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What's the secret to living longer? The Blue Zones Project works to make Jacksonville healthier

The Blue Zones Project Jacksonville aims to make Jacksonville a healthier place to live. Here's what changes you should expect to see.

JACKSONVILLE, Fla. — What's the secret to living a longer, healthier life?

The minds behind the Blue Zones Project Jacksonville say it's their methods of tracking and making changes in communities. What does this mean for changes you may see in your neighborhood?

CDC data shows in San Marco the average life expectancy is 80 years old. Just over two miles away around 4th Street and 8th Street, the life expectancy is nearly 20 years shorter: 61 years old. 

This is the kind of situation the Blue Zones Project aims to start to change now. They officially launched their five-year project Saturday. Nicole Hamm, executive director of the Blue Zones Project Jacksonville, says one change you may notice will be access to healthier food.

"It may not be the bright, shiny grocery store at the end of the five years," Hamm said. "But it could be that there are three really strong convenience stores where people can get their WIC accepted and their SNAP accepted."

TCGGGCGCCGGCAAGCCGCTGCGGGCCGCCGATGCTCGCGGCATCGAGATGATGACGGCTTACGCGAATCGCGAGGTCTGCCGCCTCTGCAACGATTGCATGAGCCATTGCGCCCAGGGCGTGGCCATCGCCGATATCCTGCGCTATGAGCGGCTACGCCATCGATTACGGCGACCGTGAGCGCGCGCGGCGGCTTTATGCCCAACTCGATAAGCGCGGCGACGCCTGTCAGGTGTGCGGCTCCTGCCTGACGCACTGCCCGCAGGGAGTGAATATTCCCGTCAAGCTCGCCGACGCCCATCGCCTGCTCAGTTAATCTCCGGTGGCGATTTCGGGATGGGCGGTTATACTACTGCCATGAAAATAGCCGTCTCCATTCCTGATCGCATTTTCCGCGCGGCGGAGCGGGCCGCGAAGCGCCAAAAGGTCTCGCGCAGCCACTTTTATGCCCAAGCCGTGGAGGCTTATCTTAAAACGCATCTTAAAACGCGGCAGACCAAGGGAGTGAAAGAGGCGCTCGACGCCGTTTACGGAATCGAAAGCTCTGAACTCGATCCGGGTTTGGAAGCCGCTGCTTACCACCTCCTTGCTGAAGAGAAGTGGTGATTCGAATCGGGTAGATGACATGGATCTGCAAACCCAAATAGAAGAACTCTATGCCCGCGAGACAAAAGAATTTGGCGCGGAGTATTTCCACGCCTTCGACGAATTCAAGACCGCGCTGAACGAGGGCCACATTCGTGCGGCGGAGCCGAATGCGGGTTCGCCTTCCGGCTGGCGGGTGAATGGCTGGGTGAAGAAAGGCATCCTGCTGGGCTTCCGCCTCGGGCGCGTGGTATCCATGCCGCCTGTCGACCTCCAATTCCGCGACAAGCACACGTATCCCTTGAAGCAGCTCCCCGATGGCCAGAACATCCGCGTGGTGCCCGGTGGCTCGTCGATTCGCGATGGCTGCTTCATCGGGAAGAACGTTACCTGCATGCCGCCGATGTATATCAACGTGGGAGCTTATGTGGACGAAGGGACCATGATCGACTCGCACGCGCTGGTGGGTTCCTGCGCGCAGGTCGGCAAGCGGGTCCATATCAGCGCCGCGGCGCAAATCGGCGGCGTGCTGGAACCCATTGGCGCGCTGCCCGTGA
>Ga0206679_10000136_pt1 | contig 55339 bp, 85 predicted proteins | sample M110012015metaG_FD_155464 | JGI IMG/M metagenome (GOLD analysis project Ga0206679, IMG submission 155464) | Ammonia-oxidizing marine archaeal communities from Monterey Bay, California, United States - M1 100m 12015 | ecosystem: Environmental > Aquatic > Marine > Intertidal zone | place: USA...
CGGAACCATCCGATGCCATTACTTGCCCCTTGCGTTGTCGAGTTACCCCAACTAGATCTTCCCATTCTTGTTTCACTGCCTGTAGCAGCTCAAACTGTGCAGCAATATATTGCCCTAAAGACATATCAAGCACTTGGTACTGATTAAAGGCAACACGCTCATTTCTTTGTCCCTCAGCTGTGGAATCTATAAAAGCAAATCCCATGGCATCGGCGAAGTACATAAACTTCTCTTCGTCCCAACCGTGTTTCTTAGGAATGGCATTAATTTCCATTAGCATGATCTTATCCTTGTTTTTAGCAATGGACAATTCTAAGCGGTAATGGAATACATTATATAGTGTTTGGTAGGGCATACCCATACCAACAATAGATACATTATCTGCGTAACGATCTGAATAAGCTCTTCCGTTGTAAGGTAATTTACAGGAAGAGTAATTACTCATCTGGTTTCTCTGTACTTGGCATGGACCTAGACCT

Blue Zones Jacksonville is working with Deb's Store on the east side and White Harvest Farms on the north side, which are both in areas that are low-income and people have less access to healthy food. Hamm says Blue Zones is data-based and will be tracking different metrics.

"Decreasing childhood obesity, decreasing hypertension hospitalizations, increasing walkability," Hamm listed. "Heart disease, obesity and hypertension are usually some of the main three that are deeply affecting our community. So we really crafted our community-wide metrics to help address some of the larger problems that have been identified by our major healthcare systems."

In a California beach town Blue Zones reports they helped lower the obesity rate by 25 percent. In an Iowa town, they state they helped 50 percent of city workers eliminate a disease risk factor.

What's the secret to a longer, healthier life? For Blue Zones, the answer will take a lot of data as they focus on people, places and policy.

"We're really looking at the opportunities for when we say, 'Let's enhance our food systems,' that also means helping with our convenience stores taking SNAP and WIC," Hamm said. "That also means looking at the opportunities for our restaurants to connect with local farmers and growers to get their produce. That means bringing people together to have healthy meals and experiment in what those things look like."

If all goes according to plan, Jacksonville will be a healthier place to live five years from now.

"We'll look at the numbers and really be able to say that our well-being index has increased greatly over the last five years," said Hamm.

You can get involved by joining a virtual town hall June 21. Learn more about it and other upcoming events here.

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